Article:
Jobs Vanish for African Americans
A congressional report reveals the dire details, but does one sector have a strategy that will help turn the tide?
As the Great Recession's scythe slices through industries, states, cities and neighborhoods, African Americans have received the most devastating wound.
Blacks, and particularly African-American males, have suffered disproportionate rates of unemployment and underemployment historically, for reasons that include weaker educational attainment, lack of connections, less mobility, a high percentage of workers in blue-collar jobs and discrimination. Thus many have marginal links to the labor force, and after negative experiences when trying to finding work, others have stopped looking.
That African Americans have it worse is not new news, but a recent Congressional Joint Economic Committee (JEC) report provides much-needed illumination on just how badly blacks have fared in the economic downturn. It details the previously unaddressed impact of long-term unemployment among black men and its corrosive effect on the black community.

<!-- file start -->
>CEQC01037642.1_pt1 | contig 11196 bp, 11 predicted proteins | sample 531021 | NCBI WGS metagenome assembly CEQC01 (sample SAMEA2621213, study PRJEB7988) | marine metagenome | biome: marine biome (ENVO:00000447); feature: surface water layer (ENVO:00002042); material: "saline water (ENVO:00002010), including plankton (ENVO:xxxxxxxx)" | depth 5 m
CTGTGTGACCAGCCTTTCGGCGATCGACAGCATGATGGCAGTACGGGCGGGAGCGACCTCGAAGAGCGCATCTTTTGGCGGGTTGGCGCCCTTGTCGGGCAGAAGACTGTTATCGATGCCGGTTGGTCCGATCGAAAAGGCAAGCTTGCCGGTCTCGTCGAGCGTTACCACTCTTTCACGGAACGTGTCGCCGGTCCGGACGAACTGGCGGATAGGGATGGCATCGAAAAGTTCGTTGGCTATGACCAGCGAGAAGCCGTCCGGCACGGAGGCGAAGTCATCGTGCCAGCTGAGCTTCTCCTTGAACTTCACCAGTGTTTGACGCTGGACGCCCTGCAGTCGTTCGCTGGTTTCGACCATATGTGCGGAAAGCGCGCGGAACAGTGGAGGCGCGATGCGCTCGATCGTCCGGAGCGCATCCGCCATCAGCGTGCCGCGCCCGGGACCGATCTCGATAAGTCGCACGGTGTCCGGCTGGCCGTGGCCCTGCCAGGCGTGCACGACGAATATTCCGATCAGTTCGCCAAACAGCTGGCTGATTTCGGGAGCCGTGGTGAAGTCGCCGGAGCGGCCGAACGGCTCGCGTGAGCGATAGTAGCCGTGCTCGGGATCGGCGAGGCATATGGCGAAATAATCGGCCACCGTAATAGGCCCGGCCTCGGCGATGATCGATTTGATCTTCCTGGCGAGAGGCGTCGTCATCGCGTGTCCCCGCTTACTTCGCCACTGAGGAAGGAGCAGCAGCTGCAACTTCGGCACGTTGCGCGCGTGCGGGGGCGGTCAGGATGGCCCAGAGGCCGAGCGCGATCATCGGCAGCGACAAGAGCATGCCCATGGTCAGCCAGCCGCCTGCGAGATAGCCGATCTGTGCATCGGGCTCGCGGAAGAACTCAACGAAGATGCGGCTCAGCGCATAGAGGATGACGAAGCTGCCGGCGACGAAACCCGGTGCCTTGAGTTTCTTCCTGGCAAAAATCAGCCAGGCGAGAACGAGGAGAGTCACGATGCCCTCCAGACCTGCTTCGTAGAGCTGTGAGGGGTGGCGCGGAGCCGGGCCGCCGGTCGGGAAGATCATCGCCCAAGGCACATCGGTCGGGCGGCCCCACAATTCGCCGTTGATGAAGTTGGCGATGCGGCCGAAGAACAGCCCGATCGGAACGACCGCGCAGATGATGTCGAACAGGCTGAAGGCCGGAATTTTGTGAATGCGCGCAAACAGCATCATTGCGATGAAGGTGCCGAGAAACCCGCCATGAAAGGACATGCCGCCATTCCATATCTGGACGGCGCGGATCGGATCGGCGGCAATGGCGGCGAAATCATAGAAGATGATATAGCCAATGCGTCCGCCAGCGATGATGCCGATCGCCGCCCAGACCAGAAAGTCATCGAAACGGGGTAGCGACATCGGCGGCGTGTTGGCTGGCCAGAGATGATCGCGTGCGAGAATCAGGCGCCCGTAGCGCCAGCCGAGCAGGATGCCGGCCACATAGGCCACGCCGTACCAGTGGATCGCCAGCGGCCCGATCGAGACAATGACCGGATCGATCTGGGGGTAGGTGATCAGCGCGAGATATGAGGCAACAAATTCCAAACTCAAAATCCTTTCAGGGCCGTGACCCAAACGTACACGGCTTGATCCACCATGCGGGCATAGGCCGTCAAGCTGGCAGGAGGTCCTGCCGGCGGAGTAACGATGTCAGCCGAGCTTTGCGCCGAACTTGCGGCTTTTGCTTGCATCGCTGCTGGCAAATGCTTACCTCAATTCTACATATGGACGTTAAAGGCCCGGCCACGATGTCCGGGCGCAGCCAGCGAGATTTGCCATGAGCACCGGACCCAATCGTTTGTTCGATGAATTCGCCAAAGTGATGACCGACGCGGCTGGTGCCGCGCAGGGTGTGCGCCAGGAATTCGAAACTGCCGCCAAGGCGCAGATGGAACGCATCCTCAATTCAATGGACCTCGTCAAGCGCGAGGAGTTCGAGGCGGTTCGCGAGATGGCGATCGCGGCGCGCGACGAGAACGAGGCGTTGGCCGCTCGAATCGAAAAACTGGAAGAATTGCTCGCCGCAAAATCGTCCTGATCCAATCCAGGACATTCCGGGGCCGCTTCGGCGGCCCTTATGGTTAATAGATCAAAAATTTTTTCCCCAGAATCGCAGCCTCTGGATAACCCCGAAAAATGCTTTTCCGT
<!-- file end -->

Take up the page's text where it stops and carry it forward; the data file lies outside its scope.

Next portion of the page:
The situation for African Americans is dire. In the first two months of 2010, the black male jobless rate was 19 percent, and just over 13 percent for black women. Before this recession, the overall black unemployment rate was 9 percent.
The future looks bleak. Roughly 6.1 million workers of all backgrounds have sought work for at least 27 weeks, the sign of long-term unemployment. But while blacks comprise just 11.5 percent of the labor force, they account for more than 20 percent of the long-term unemployed, and 22 percent of workers unemployed for more than a year.
Teens Need Jobs, Too
The job outlook for black youth between 16 and 24 is also clouded. The youngest and least educated teens fare badly when they compete with Generation Xers, Millennials, Baby Boomers, and retirees, of every background. The Center for Labor Market Studies at Northeastern University (CLMS) reports that in late 2009, only 14 percent of black male teens, and 15.5 percent of black female teens had jobs. By contrast, 28 percent and about 31 percent of white male and female teens, respectively, were employed.
Margaret C. Simms, a fellow at the Urban Institute says that discrepancy bears examination. And some economists wonder if the black teens' inability to find meaningful work now will scar their lifetime employment history.